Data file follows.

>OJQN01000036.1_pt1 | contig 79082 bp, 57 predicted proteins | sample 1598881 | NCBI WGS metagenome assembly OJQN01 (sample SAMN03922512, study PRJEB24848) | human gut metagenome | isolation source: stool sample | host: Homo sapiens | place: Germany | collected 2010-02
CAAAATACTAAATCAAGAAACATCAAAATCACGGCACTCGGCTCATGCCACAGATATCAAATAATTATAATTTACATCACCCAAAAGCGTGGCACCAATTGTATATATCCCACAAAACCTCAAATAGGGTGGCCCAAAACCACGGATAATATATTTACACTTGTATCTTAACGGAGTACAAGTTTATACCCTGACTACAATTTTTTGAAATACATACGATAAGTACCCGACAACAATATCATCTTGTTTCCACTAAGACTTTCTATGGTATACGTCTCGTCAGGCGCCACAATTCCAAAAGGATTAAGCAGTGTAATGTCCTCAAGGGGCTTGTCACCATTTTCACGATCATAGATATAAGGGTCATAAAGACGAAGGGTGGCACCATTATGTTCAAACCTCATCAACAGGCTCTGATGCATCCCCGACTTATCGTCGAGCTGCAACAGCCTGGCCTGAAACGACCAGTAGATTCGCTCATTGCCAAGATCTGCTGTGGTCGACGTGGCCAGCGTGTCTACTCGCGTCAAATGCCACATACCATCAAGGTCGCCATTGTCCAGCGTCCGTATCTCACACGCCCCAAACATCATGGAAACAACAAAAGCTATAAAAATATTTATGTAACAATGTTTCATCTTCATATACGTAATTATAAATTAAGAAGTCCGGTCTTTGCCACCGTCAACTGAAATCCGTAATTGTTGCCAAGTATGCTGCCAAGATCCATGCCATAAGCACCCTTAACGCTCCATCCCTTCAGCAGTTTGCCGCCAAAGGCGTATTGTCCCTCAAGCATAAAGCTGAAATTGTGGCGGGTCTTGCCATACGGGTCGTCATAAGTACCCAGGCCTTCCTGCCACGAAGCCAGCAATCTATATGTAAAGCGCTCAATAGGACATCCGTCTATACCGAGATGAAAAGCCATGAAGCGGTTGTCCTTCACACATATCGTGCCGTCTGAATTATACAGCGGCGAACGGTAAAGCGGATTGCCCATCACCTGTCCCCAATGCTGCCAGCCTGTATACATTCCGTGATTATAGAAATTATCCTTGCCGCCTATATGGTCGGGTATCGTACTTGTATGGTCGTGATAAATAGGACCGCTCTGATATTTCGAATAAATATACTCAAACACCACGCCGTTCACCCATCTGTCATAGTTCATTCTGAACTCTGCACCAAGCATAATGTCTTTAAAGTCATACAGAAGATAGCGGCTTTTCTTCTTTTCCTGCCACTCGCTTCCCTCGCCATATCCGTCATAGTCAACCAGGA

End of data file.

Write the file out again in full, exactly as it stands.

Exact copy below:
>OJQN01000036.1_pt1 | contig 79082 bp, 57 predicted proteins | sample 1598881 | NCBI WGS metagenome assembly OJQN01 (sample SAMN03922512, study PRJEB24848) | human gut metagenome | isolation source: stool sample | host: Homo sapiens | place: Germany | collected 2010-02
CAAAATACTAAATCAAGAAACATCAAAATCACGGCACTCGGCTCATGCCACAGATATCAAATAATTATAATTTACATCACCCAAAAGCGTGGCACCAATTGTATATATCCCACAAAACCTCAAATAGGGTGGCCCAAAACCACGGATAATATATTTACACTTGTATCTTAACGGAGTACAAGTTTATACCCTGACTACAATTTTTTGAAATACATACGATAAGTACCCGACAACAATATCATCTTGTTTCCACTAAGACTTTCTATGGTATACGTCTCGTCAGGCGCCACAATTCCAAAAGGATTAAGCAGTGTAATGTCCTCAAGGGGCTTGTCACCATTTTCACGATCATAGATATAAGGGTCATAAAGACGAAGGGTGGCACCATTATGTTCAAACCTCATCAACAGGCTCTGATGCATCCCCGACTTATCGTCGAGCTGCAACAGCCTGGCCTGAAACGACCAGTAGATTCGCTCATTGCCAAGATCTGCTGTGGTCGACGTGGCCAGCGTGTCTACTCGCGTCAAATGCCACATACCATCAAGGTCGCCATTGTCCAGCGTCCGTATCTCACACGCCCCAAACATCATGGAAACAACAAAAGCTATAAAAATATTTATGTAACAATGTTTCATCTTCATATACGTAATTATAAATTAAGAAGTCCGGTCTTTGCCACCGTCAACTGAAATCCGTAATTGTTGCCAAGTATGCTGCCAAGATCCATGCCATAAGCACCCTTAACGCTCCATCCCTTCAGCAGTTTGCCGCCAAAGGCGTATTGTCCCTCAAGCATAAAGCTGAAATTGTGGCGGGTCTTGCCATACGGGTCGTCATAAGTACCCAGGCCTTCCTGCCACGAAGCCAGCAATCTATATGTAAAGCGCTCAATAGGACATCCGTCTATACCGAGATGAAAAGCCATGAAGCGGTTGTCCTTCACACATATCGTGCCGTCTGAATTATACAGCGGCGAACGGTAAAGCGGATTGCCCATCACCTGTCCCCAATGCTGCCAGCCTGTATACATTCCGTGATTATAGAAATTATCCTTGCCGCCTATATGGTCGGGTATCGTACTTGTATGGTCGTGATAAATAGGACCGCTCTGATATTTCGAATAAATATACTCAAACACCACGCCGTTCACCCATCTGTCATAGTTCATTCTGAACTCTGCACCAAGCATAATGTCTTTAAAGTCATACAGAAGATAGCGGCTTTTCTTCTTTTCCTGCCACTCGCTTCCCTCGCCATATCCGTCATAGTCAACCAGGA